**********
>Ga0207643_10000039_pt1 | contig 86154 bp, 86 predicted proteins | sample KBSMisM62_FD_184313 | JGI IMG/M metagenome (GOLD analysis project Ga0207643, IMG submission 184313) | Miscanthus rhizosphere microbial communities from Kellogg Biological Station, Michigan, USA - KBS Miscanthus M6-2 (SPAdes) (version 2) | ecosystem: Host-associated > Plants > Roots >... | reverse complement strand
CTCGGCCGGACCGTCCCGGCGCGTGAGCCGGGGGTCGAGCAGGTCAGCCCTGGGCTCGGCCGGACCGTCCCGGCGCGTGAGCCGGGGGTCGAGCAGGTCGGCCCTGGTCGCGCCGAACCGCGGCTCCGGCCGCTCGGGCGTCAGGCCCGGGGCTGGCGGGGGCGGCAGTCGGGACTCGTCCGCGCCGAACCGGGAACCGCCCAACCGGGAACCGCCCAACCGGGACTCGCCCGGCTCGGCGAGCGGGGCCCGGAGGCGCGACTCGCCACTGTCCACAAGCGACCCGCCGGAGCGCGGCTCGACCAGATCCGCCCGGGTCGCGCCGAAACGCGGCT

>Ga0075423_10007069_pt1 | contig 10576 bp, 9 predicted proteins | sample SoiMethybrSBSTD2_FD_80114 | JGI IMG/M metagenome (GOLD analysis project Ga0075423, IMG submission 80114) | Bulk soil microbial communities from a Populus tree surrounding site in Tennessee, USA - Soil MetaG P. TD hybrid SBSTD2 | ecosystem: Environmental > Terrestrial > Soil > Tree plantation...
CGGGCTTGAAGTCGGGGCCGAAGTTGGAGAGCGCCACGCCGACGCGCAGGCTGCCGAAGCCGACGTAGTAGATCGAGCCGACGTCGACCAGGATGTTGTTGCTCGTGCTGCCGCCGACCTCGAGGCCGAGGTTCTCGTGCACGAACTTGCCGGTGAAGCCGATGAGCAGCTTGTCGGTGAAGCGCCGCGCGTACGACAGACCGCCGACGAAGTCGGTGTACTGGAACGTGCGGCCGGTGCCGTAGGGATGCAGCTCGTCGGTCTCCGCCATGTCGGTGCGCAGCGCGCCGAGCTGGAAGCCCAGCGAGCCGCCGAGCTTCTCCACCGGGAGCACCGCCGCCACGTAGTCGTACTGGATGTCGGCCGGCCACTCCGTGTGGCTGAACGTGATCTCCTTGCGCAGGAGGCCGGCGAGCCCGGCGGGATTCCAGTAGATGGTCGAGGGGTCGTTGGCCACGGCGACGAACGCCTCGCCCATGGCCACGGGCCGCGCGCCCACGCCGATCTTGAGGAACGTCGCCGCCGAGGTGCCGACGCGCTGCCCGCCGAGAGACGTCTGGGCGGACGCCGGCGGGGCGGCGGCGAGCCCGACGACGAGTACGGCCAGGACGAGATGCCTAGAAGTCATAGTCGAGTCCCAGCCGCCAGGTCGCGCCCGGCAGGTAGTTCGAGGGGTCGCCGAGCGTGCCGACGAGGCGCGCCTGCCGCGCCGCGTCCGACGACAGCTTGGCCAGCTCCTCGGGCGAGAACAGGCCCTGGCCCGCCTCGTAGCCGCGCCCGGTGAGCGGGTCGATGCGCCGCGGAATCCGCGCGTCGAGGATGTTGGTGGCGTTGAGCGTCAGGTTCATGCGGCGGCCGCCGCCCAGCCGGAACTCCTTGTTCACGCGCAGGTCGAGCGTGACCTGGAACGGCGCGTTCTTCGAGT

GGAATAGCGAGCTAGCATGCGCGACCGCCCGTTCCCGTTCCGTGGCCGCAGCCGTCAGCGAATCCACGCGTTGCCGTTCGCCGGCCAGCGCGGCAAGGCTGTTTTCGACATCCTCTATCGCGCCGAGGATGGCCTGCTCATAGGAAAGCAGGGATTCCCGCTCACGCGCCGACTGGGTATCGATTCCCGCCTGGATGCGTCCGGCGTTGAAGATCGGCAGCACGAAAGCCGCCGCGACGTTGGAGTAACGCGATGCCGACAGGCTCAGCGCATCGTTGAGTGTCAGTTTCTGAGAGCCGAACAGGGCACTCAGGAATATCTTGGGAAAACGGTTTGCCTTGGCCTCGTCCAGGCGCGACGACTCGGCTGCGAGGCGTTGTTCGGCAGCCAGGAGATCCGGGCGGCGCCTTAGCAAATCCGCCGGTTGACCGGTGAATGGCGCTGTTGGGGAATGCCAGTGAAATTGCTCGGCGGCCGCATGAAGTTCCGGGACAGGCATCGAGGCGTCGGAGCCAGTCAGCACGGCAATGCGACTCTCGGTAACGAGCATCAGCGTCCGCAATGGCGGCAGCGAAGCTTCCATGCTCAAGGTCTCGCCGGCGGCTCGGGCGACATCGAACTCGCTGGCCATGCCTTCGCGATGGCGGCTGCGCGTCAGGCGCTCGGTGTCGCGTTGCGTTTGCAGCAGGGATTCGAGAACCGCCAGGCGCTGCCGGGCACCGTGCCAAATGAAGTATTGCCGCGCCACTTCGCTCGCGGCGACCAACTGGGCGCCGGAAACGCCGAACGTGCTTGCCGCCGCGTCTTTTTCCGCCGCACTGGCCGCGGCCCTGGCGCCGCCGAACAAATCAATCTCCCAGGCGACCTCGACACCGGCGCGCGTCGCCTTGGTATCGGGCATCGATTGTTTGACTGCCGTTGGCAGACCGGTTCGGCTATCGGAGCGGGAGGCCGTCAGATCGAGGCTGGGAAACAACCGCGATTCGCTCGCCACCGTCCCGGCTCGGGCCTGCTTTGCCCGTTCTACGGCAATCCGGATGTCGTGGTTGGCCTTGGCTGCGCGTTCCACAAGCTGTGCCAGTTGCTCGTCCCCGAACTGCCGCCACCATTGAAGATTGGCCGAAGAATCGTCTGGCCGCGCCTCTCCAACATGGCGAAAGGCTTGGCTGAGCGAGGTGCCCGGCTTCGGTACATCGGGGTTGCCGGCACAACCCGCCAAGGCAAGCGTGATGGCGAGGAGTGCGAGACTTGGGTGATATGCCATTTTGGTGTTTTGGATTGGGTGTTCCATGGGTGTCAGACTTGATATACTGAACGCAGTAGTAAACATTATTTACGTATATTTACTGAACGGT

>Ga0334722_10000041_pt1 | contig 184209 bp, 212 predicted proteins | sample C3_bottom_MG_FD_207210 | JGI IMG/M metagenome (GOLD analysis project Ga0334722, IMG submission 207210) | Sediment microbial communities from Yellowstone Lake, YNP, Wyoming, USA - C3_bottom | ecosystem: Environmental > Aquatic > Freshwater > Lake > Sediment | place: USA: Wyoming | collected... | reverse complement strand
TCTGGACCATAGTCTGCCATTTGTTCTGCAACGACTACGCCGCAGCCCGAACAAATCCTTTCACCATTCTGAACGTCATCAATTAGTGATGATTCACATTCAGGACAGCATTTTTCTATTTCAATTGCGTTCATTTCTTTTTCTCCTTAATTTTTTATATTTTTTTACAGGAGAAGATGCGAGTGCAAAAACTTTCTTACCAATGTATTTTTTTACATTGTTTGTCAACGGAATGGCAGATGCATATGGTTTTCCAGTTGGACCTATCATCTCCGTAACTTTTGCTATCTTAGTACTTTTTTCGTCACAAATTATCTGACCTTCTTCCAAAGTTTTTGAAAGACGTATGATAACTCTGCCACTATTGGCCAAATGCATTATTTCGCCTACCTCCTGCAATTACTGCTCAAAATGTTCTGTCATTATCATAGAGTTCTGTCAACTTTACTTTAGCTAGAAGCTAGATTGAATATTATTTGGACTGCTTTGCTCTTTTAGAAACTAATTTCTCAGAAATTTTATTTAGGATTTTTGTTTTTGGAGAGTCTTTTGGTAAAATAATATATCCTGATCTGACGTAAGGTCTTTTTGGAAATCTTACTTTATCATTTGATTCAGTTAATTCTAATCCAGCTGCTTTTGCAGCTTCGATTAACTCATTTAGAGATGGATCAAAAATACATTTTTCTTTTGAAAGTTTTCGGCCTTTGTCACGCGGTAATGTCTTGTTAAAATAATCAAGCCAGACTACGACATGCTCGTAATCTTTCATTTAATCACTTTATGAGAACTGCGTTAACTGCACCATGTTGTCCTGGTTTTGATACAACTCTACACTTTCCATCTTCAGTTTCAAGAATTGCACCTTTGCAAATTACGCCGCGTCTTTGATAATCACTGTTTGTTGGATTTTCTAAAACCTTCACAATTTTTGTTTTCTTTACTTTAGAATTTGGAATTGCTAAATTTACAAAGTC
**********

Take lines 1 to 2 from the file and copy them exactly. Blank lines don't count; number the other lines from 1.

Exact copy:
>Ga0207643_10000039_pt1 | contig 86154 bp, 86 predicted proteins | sample KBSMisM62_FD_184313 | JGI IMG/M metagenome (GOLD analysis project Ga0207643, IMG submission 184313) | Miscanthus rhizosphere microbial communities from Kellogg Biological Station, Michigan, USA - KBS Miscanthus M6-2 (SPAdes) (version 2) | ecosystem: Host-associated > Plants > Roots >... | reverse complement strand
CTCGGCCGGACCGTCCCGGCGCGTGAGCCGGGGGTCGAGCAGGTCAGCCCTGGGCTCGGCCGGACCGTCCCGGCGCGTGAGCCGGGGGTCGAGCAGGTCGGCCCTGGTCGCGCCGAACCGCGGCTCCGGCCGCTCGGGCGTCAGGCCCGGGGCTGGCGGGGGCGGCAGTCGGGACTCGTCCGCGCCGAACCGGGAACCGCCCAACCGGGAACCGCCCAACCGGGACTCGCCCGGCTCGGCGAGCGGGGCCCGGAGGCGCGACTCGCCACTGTCCACAAGCGACCCGCCGGAGCGCGGCTCGACCAGATCCGCCCGGGTCGCGCCGAAACGCGGCT